In a recently published article that appeared in a respected financial newspaper the topic of customers facing problems in their insurance policies was covered. The article quoted excerpts from an analysis done by a social media marketing company. The analysis covered complaints posted by consumers on various social media channels regarding three insurance topics:
- Settlement of policies
- Renewal of policies
- Payment of first premiums
Of the three points analysed, maximum complaints were registered in the ‘settlement of policy’ subject. A deeper analysis revealed that mis-selling was the biggest trouble spot, followed by policy termination, online renewals and missing documents.
What is mis-selling?
In a definition quoted in Wikipedia, “mis-selling refers to the deliberate, reckless, or negligent sale of products or services in circumstances where the contract is either misrepresented, or the product or service is unsuitable for the customer’s needs. For example, selling life insurance to someone who has no dependents is regarded as mis-selling.”
What steps are being taken to prevent mis-selling?
According to the article, ‘the Insurance Regulatory and Development Authority made it a mandate to make ‘insurance processes’ more transparent and customer centric. Various steps have been taken in this direction in the recent past to improve product design and bring changes in sales practices.’ There are also various regulatory measures that the IRDA has put in place to provide a framework for protection. Measures like:
- Option of Free Look Cancellation within 15 days of receiving a policy document
- Prohibiting misleading publications for soliciting or selling of policies
- Licensing of insurance intermediaries such as agents and brokers
- Prescribed code of conduct for operations
But the numbers of complaints that the study received paint a different picture. So, what can you as a consumer do to stay away from such unethical practices? The answer is simple: stay alert! stay empowered!
How can you do so?
As said earlier, our objective at Power to Consumer is to not just resolve your complaints, but empower you. And we believe the best way to empower consumers is to make them aware of case studies covering the subject of mis-selling. This way you can be aware of the pitfalls and avoid getting trapped into one.
- Case Study 1: Yashu Vashishath vs. Birla Sun Life Insurance Company
Yashu Vashishath, a student from Chandigarh, had approached Birla Sun Life Insurance Company to get a policy that catered to the requirements of his admission to a university in Wisconsin, USA for further studies. He paid a premium amount of Rs. 1 Lakh and left for US. On reaching US, he realised that the policy that he is holding in his hands is worthless, as it was not recognized by the University. [su_highlight background=”#99fbff”]Birla Sun Life Insurance Company in the spirit of selling an insurance policy withheld back the crucial information that their policy is not valid overseas. [/su_highlight]. This was a clear case of mis-selling on the part of the insurance company.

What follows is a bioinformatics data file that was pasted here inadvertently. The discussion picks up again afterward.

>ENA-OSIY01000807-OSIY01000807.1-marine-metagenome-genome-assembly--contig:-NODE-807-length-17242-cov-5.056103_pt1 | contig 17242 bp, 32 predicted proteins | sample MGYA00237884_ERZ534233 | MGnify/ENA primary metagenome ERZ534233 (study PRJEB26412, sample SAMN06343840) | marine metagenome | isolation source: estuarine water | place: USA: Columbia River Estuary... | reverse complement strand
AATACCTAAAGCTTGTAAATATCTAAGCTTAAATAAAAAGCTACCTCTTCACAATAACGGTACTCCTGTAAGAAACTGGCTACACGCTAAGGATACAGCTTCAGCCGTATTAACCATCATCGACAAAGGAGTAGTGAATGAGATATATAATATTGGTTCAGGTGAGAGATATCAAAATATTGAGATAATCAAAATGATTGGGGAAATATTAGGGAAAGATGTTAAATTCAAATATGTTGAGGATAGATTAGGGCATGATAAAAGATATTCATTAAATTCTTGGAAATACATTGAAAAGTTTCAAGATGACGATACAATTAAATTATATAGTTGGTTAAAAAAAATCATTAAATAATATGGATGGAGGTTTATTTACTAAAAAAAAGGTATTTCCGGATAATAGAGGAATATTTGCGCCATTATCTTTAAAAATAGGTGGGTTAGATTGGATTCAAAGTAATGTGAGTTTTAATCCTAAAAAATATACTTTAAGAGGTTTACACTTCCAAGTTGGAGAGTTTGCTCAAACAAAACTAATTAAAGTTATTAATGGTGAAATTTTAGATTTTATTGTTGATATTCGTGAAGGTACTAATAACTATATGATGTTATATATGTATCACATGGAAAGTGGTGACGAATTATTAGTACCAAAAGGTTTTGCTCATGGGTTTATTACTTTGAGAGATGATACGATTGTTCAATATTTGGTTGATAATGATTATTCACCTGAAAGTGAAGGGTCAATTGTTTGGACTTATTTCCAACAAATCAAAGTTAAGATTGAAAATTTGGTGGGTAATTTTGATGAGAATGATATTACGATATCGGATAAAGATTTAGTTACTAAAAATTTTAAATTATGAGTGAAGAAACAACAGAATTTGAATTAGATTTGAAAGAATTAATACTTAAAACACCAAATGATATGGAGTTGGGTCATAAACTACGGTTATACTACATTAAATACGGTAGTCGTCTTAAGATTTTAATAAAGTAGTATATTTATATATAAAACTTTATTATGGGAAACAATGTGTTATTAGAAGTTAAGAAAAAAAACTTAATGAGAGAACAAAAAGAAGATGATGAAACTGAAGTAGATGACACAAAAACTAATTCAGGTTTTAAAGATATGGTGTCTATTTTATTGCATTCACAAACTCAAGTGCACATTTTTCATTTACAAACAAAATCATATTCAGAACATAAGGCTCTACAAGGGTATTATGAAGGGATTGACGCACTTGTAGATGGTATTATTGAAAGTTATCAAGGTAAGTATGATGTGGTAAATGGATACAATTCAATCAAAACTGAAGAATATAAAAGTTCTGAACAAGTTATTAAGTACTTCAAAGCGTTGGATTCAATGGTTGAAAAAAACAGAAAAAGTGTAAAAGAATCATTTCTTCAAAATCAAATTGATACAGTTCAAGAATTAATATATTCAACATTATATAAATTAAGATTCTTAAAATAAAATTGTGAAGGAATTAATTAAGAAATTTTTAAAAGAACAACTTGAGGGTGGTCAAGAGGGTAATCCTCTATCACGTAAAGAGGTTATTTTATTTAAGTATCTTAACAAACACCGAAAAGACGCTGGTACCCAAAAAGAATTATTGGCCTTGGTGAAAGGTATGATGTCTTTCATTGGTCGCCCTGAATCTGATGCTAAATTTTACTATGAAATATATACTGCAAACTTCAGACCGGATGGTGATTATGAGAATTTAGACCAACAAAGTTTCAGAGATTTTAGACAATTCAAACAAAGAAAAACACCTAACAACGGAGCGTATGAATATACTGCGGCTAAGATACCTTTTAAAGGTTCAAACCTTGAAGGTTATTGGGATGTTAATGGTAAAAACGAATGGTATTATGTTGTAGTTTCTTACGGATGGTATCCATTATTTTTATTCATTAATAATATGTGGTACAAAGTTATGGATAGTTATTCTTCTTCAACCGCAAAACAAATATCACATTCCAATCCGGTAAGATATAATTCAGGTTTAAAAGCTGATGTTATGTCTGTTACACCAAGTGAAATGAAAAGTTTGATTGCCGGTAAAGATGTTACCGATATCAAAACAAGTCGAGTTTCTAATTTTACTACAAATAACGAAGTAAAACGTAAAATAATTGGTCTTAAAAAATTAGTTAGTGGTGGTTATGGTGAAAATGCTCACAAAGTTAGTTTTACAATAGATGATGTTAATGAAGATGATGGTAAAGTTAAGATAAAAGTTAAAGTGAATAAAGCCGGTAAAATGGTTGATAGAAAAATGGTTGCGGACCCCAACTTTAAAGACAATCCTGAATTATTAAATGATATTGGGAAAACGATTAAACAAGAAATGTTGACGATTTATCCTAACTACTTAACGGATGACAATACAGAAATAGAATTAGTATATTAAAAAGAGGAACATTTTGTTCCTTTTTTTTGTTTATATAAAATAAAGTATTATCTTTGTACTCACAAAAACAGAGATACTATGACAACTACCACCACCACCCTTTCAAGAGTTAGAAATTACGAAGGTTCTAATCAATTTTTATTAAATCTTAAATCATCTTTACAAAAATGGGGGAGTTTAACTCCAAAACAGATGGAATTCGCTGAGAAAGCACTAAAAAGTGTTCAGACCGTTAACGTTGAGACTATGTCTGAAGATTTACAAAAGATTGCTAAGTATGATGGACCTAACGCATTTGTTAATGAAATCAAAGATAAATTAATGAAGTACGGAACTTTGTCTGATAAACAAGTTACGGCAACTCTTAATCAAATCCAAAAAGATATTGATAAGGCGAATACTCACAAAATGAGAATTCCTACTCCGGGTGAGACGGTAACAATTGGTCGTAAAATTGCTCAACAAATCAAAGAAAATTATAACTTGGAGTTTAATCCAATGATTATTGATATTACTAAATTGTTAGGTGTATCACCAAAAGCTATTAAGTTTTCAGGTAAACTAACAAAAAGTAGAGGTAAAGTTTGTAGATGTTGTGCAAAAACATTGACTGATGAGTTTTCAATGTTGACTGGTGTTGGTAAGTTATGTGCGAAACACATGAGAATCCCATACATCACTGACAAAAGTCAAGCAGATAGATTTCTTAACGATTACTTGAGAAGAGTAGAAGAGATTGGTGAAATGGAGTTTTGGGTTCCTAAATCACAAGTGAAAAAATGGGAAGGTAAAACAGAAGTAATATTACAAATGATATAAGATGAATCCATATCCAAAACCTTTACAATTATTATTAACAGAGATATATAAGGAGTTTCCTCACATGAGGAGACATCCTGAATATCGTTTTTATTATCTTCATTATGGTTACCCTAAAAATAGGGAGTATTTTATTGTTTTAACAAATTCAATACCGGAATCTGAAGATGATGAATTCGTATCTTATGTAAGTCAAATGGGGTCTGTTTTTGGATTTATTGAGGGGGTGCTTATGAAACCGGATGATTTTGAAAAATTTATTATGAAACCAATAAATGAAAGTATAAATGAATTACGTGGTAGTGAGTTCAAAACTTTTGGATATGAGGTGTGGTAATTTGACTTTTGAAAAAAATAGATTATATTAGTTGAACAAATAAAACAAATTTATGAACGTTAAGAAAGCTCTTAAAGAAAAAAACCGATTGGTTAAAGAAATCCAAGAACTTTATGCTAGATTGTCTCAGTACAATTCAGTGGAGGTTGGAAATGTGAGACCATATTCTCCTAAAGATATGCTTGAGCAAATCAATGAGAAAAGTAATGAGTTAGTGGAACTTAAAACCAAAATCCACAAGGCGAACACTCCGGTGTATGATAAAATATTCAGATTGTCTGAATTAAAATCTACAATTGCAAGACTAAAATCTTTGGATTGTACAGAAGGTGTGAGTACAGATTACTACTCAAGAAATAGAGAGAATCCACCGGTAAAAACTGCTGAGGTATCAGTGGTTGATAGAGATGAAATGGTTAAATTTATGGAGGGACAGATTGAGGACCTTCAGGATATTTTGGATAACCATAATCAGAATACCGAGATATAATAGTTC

Yashu took the case with Insurance Ombudsman who directed the Company to refund the paid amount, but they paid no heed. He then approached the UT District Consumer Disputes Redressal Forum at Chandigarh who withheld the decision, and direction of said Ombudsman; and accordingly awarded only the refund of surrender value to Yashu Vashishath.
- Case Study 2: Uni Ply Industries Limited vs. New India Assurance Company Limited
In a second case, the designated National Commission granted a verdict in favour of Uni Ply Industries, and rejected the appeal of New India Assurance Company Limited on the grounds that it is the duty of the policy issuing company to highlight important terms and conditions in their policy document. The Company had issued a one-page policy document to Uni Ply Industries without a mention of the terms and conditions.
The Honourable National Commission in its verdict said that ‘Merely issuing a cover note on the policy doesn’t absolve the Insurance Company of its responsibilities. [su_highlight background=”#99fbff”] They need to ensure that the policy terms and conditions are clearly communicated to the insured, and any special conditions or warranties are clear and free of ambiguous words.[/su_highlight] Ambiguity in the terms of the policy will be against the insurer since it drafts to the policy wording.’ The Commission also set aside the role that a Surveyor plays in processing claims. It quoted that if the surveyor’s assessment is not in line with the terms of contract or all material facts are not considered, it is likely to be set aside.